Another weekend, and Joker just continues to collect bills at the box office. As Forbes claimed, it’s now the most profitable comic book movie of all time, at least in a pure production cost to box office take comparison (factors like marketing and other expenses admittedly not being accounted for).
I don’t think anyone doubted that Joker would do well, but did we believe it would do this well? That it would march so easily and quickly to a billion dollars, which it’s almost guaranteed to hit after this week? That answer is negotiable. There are multiple factors playing into Joker‘s success, some that are obvious and some that aren’t. Here are just a few reasons it’s resonating with audiences and doing so well.
1. Film Twitter Doesn’t = The General Audience
If you’re reading this article, then you likely were aware of the controversy surrounding Joker before its release. Plenty of people on social media wondered if a movie romanticizing a mentally ill white man ostracized by society and turning into a villain was the right call in 2019, if it might not send the wrong message to the wrong people. In some theaters, security was even beefed up for the release weekend, and in others, Joker cosplay was banned.
The thing is, Film Twitter isn’t representative of the general audience. Your average, non-plugged in moviegoer likely never heard about the controversy, and if they did, they didn’t care. It’s the same reason why Star Wars: The Last Jedi made well over a billion dollars despite a small but vocal crowd online howling about it being terrible; it’s why audiences will likely still turn out for Marvel’s Black Widow next year despite Scarlett Johansson’s history of making questionable comments that get Twitter in an uproar. The bottom line is, most social media controversies aren’t controversies at all outside of Twitter, and they just don’t matter to general audiences. They aren’t enough to move the needle in a negative direction or turn enough people away to make a meaningful impact.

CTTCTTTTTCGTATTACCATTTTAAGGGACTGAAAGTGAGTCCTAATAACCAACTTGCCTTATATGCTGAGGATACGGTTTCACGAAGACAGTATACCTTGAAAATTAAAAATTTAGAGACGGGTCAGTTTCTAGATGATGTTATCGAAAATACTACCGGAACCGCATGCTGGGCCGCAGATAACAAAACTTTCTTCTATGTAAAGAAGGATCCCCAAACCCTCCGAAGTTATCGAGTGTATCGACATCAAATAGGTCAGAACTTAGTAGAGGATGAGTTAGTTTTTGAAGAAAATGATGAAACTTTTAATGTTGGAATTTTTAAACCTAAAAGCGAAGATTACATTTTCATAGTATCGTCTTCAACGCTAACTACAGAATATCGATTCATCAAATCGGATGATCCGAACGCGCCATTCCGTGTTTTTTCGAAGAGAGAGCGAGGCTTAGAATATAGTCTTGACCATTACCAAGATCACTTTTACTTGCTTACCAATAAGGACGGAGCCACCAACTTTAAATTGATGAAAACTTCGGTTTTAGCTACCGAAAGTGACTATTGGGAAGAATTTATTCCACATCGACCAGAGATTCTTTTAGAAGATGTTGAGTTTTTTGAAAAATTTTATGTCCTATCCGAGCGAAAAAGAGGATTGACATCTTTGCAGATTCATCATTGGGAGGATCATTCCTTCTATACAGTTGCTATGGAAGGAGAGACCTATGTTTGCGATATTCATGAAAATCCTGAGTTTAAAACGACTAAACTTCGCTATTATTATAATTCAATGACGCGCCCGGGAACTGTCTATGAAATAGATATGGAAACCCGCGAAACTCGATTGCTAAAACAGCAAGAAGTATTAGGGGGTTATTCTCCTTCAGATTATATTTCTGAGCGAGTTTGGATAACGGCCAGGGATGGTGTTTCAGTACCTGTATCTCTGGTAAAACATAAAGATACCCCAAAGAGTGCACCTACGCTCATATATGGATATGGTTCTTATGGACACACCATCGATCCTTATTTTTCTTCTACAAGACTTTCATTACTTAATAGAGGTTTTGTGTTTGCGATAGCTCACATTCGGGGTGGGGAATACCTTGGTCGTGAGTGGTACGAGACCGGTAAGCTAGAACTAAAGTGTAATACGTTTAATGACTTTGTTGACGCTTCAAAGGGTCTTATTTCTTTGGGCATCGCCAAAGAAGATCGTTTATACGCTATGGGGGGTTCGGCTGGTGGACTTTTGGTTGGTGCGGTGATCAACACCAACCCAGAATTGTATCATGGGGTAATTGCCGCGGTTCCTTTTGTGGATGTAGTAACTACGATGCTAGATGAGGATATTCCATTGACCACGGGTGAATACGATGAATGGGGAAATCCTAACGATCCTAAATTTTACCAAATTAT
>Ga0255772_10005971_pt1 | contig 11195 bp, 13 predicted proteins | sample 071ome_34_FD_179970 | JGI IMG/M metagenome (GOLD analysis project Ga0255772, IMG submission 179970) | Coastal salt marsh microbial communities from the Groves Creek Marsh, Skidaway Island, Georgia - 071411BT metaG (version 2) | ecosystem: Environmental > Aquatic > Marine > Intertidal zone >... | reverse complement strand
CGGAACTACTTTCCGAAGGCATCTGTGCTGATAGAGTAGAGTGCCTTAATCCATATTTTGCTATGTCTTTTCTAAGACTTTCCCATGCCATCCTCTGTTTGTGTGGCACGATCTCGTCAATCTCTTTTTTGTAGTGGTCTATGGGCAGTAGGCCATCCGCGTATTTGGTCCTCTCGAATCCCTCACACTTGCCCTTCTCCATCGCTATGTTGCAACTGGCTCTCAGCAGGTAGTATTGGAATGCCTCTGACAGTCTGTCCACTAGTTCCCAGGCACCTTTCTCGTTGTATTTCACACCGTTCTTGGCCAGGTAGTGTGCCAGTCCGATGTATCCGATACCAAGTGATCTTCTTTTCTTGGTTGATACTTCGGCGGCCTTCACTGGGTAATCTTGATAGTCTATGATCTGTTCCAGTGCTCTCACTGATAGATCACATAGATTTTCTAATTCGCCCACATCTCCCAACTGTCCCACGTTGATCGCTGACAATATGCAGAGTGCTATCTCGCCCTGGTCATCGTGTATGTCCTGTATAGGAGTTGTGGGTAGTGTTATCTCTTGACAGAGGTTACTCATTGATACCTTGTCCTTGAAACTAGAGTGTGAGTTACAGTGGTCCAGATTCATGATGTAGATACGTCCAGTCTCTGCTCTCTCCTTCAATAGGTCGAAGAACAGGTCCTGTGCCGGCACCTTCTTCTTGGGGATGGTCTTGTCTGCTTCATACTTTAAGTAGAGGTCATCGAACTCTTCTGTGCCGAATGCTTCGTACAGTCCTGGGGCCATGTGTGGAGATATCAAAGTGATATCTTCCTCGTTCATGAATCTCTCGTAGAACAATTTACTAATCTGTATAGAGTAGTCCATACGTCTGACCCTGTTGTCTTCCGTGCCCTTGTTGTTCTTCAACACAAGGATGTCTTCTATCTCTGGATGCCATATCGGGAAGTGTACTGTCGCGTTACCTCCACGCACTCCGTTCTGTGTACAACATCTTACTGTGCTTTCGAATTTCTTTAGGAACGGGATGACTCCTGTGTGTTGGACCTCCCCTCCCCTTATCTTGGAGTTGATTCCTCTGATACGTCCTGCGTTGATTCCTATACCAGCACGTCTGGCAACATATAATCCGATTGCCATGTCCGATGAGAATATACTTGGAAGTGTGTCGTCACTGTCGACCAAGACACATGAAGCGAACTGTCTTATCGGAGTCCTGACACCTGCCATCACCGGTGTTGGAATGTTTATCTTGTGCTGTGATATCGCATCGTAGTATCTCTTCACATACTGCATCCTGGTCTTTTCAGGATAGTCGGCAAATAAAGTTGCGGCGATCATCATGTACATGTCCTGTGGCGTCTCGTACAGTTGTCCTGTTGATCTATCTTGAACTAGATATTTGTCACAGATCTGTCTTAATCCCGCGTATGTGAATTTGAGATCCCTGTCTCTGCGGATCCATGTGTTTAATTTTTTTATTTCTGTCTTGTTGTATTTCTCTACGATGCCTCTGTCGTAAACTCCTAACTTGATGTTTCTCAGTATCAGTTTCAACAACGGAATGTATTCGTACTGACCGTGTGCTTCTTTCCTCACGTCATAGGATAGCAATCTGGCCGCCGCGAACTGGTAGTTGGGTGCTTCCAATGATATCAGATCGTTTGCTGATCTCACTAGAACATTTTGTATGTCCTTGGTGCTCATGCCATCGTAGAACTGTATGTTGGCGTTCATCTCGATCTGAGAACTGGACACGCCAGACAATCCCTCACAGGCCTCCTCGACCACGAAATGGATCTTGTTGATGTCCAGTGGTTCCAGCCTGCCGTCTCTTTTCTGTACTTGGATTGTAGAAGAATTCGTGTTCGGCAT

2. It’s The First Movie In A Popular IP About Its Most Popular Villain
There are plenty of gambles when it comes to certain characters and IPs, for example, when Marvel released Guardians of the Galaxy and banked its continued success on a talking raccoon and a sentient tree. But the Joker is not one of them and never has been. Ask anyone to name the most iconic villain in pop culture, and chances are, they’ll say Joker or Darth Vader. There was talk that Joker was a “risky” movie, but in reality, there is very little risk involved when you’re building a movie around the most well-known villain in one of the most well-known and profitable IPs in the world.
First movies in comic book franchises are almost always guaranteed to do well these days. A film franchise might eventually reveal it’s off course or lose audience members with each subsequent installment if the quality isn’t there, but the first movie in a huge, well-known IP franchise (or a franchise spinoff, in the case of Joker) is virtually guaranteed to do well financially. That’s not to say there can’t be bombs here and there, but the reality is that comic book movies are almost always profitable, and the first film is almost always a near-lock for success. If a brand is trusted or a character beloved enough, that goodwill helps drive audiences to theaters, at least enough to give it a shot.